Home » Former Minister fillets Welsh Government’s economic policy
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Former Minister fillets Welsh Government’s economic policy

Former Economy Minister Andrew Davies: WG economic policy lacks coherence, consistency, and accountability

WALES’ economic development strategy since devolution has needed more coherence and consistency. 

The four economic development strategies published by the Welsh Government since 1999 have contained some continuities; however, they have yet to sustain a clear long-term set of aims and objectives and means of achieving them.

Welsh economic development strategy since devolution has developed many ambitious aims. These have yet to be matched by a strong and consistent focus on how to implement them. This reflects the lack of a clear set of means and performance indicators for achieving the Welsh Government’s broader Wellbeing of Future Generations goals of a more prosperous, resilient and equal Wales.

Welsh Government approaches on transport, renewable energy and public procurement all provide examples of where the Welsh Government has struggled to develop long-term policies to support a transformation of the Welsh economy. 

All too often, it is also presumed that passing a new law or developing a new policy is enough to initiate change, and there remains an implementation gap.

Limited accountability mechanisms in practice have marked the development and governance of economic development policy in Wales. 

Currently, much policy development is passed to consortia of local councils and regional officers, working in a relatively closed policy arena away from public view.

Compared to other devolved jurisdictions, Wales lacks a culture of diverse and effective challenges to government policy. There is a predominantly public sector ethos, and the voluntary sector and civil society organisations depend on the state.

Those are not the words of a Conservative Party press release. 

They are the preamble to an article published by the National Institute of Economic and Social Research. They were penned by the former Welsh Government Minister for Economic Development, Andrew Davies, who sat in the Cabinet from 2003-2009.
His spelling out the lack of coherence, consistency, and accountability and the habit of Welsh Government ministers treating announcements as though they represent delivery will get a loud “Amen” from local authorities and businesses across Wales.

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All filler, no thriller: Gething’s economic policy lacks substance

On Tuesday, January 17, current Economy Minister Vaughan Gething continued substituting aspiration for strategy.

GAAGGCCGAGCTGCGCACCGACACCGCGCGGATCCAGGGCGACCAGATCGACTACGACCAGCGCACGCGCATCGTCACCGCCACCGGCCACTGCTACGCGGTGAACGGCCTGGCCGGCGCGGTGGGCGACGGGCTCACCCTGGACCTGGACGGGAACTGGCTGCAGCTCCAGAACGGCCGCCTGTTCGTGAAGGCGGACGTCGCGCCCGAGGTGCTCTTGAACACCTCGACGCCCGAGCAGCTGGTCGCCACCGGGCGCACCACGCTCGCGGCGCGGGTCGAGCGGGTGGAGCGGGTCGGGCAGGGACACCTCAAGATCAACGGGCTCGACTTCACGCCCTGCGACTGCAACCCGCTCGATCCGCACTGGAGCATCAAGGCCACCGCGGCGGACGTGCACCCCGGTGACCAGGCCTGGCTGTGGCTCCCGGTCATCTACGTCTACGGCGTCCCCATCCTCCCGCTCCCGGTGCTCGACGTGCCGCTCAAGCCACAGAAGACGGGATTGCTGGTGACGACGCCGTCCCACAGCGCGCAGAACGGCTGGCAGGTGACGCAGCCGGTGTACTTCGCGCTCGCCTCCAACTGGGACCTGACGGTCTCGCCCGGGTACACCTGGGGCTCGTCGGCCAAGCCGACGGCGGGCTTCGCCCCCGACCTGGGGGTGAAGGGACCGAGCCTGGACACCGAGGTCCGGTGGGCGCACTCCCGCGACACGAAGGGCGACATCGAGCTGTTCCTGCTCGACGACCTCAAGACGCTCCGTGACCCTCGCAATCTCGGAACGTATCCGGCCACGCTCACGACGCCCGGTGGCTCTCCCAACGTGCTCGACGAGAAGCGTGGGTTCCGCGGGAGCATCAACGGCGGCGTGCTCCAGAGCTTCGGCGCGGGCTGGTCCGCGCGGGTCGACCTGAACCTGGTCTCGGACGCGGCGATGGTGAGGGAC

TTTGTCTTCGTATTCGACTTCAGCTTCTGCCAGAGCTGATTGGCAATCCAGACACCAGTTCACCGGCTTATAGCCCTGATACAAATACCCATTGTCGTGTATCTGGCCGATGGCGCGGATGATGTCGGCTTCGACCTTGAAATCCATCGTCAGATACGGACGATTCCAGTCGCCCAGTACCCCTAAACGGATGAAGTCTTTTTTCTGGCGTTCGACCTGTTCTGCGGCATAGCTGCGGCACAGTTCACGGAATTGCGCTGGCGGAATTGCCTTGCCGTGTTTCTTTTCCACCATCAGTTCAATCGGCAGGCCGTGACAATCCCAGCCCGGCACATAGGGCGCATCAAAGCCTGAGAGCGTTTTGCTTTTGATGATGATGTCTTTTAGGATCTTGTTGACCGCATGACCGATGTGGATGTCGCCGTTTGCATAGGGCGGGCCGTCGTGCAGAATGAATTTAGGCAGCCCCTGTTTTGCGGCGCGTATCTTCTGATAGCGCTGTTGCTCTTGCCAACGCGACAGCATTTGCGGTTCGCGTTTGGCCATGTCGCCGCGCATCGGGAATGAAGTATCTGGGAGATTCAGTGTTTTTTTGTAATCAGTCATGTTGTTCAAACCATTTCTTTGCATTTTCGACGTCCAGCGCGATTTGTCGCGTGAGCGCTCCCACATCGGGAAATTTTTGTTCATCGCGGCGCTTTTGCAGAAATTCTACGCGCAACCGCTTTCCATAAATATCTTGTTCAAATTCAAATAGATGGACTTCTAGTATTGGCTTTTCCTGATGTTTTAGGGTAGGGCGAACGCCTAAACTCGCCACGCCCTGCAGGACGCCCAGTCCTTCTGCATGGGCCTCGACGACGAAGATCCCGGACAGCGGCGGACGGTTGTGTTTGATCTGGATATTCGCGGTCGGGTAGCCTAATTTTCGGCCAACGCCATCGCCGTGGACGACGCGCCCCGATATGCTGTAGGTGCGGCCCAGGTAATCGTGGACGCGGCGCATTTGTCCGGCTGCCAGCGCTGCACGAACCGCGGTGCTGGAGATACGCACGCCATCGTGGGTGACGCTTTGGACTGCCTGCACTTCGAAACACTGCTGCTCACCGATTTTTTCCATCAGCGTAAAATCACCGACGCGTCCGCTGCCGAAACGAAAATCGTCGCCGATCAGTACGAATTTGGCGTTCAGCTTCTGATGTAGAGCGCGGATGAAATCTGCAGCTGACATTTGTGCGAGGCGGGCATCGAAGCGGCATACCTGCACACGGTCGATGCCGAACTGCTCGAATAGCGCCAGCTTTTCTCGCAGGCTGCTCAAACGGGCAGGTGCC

In the Senedd, Mr Gething said: “Wales has a stable, mature Government and a network of social partners that help us make the right decisions. That doesn’t mean that all decisions, of course, are easy.

“Together, we have developed a long-standing framework for future-focused inclusive economic growth, underpinned by our ground-breaking Wellbeing of Future Generations (Wales) Act 2015, an economic strategy that has been revisited, refreshed and refocused as we recover and reconstruct our economy in the aftermath of the pandemic; and a mission that has a clear commitment to social value, firmly rooted in a greener economy, with wellbeing, dignity, and fairness at its centre.

“Our long-term plan remains to deliver a prosperous, green economic future for Wales and invest in the skills of the future. Our vision for the Welsh economy is aligned with independent thought leaders, such as the Resolution Foundation, and their proposals for rebooting Britain with a return to inclusive growth.

“But, all of the UK has needed the UK Government to develop a responsible, coherent economic direction for recovery and growth for some time—a clear plan created in partnership and founded in the economic strengths of each nation. Without it, and with the economic outlook deteriorating, the UK Government must work with us to ensure the purposeful public investment to address the current crises and deliver a more productive economy.”

Still a work in progress after eight years: The Wellbeing of Future Generations Act 2015

The first part of the above sets out Mr Gething’s belief that what Andrew Davies’s paper describes as weaknesses are strengths. He also concedes that the Welsh Government’s landmark Wellbeing of Future Generations Act 2015 is a work in progress eight years after it was passed.

The rest is word-salad: a melange of concepts and catchphrases with no detail on delivery. The aims are unclear, the objectives are uncertain, performance measurement is absent, and the “how” is non-existent.

And its success – no matter how that’s assessed and by whom – depends on the UK Government. Llanelli MS Lee Waters, a former Deputy Economy Minister and now Deputy Minister for Climate Change, once observed of the Welsh Government, “we don’t really know what we are doing on the economy.” After Tuesday’s statement by Mr Gething – and twenty-four years of devolution – understanding how the Welsh Government will deliver for the economy is no further advanced.

Paul Davies: WG policy is no more than a wish list

The Shadow Minister for the Economy, Paul Davies, responded: “I am incredibly disappointed by the Minister’s statement. Rather than laying out their economic priorities for Wales, Labour ministers have drafted a wish list of what they want to see from the UK Government.

“If Labour is serious about tackling low wages and levelling up businesses in Wales, we need to see more ownership and accountability for the economy, with Labour ministers implementing direct priorities and targets, not more vanity projects and vague wish lists.”